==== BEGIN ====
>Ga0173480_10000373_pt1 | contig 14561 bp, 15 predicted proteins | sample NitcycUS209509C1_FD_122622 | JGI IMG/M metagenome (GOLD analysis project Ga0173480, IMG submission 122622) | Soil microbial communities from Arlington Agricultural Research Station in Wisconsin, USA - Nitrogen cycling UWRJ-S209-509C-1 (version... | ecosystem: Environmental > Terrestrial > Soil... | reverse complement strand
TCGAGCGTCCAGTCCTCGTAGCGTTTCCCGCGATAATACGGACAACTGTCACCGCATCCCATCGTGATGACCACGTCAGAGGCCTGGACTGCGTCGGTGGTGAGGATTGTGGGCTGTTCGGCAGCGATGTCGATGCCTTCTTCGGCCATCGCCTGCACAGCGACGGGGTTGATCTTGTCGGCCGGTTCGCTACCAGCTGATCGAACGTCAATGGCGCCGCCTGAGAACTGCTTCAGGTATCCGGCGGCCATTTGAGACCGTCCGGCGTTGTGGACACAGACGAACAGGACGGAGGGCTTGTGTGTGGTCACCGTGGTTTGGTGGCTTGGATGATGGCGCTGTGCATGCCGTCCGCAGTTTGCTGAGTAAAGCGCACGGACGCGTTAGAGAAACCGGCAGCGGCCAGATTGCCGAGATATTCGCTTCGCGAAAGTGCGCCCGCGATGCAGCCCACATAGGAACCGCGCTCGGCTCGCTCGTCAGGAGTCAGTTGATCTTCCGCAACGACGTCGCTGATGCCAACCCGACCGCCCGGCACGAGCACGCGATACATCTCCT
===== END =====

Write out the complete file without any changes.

>Ga0173480_10000373_pt1 | contig 14561 bp, 15 predicted proteins | sample NitcycUS209509C1_FD_122622 | JGI IMG/M metagenome (GOLD analysis project Ga0173480, IMG submission 122622) | Soil microbial communities from Arlington Agricultural Research Station in Wisconsin, USA - Nitrogen cycling UWRJ-S209-509C-1 (version... | ecosystem: Environmental > Terrestrial > Soil... | reverse complement strand
TCGAGCGTCCAGTCCTCGTAGCGTTTCCCGCGATAATACGGACAACTGTCACCGCATCCCATCGTGATGACCACGTCAGAGGCCTGGACTGCGTCGGTGGTGAGGATTGTGGGCTGTTCGGCAGCGATGTCGATGCCTTCTTCGGCCATCGCCTGCACAGCGACGGGGTTGATCTTGTCGGCCGGTTCGCTACCAGCTGATCGAACGTCAATGGCGCCGCCTGAGAACTGCTTCAGGTATCCGGCGGCCATTTGAGACCGTCCGGCGTTGTGGACACAGACGAACAGGACGGAGGGCTTGTGTGTGGTCACCGTGGTTTGGTGGCTTGGATGATGGCGCTGTGCATGCCGTCCGCAGTTTGCTGAGTAAAGCGCACGGACGCGTTAGAGAAACCGGCAGCGGCCAGATTGCCGAGATATTCGCTTCGCGAAAGTGCGCCCGCGATGCAGCCCACATAGGAACCGCGCTCGGCTCGCTCGTCAGGAGTCAGTTGATCTTCCGCAACGACGTCGCTGATGCCAACCCGACCGCCCGGCACGAGCACGCGATACATCTCCT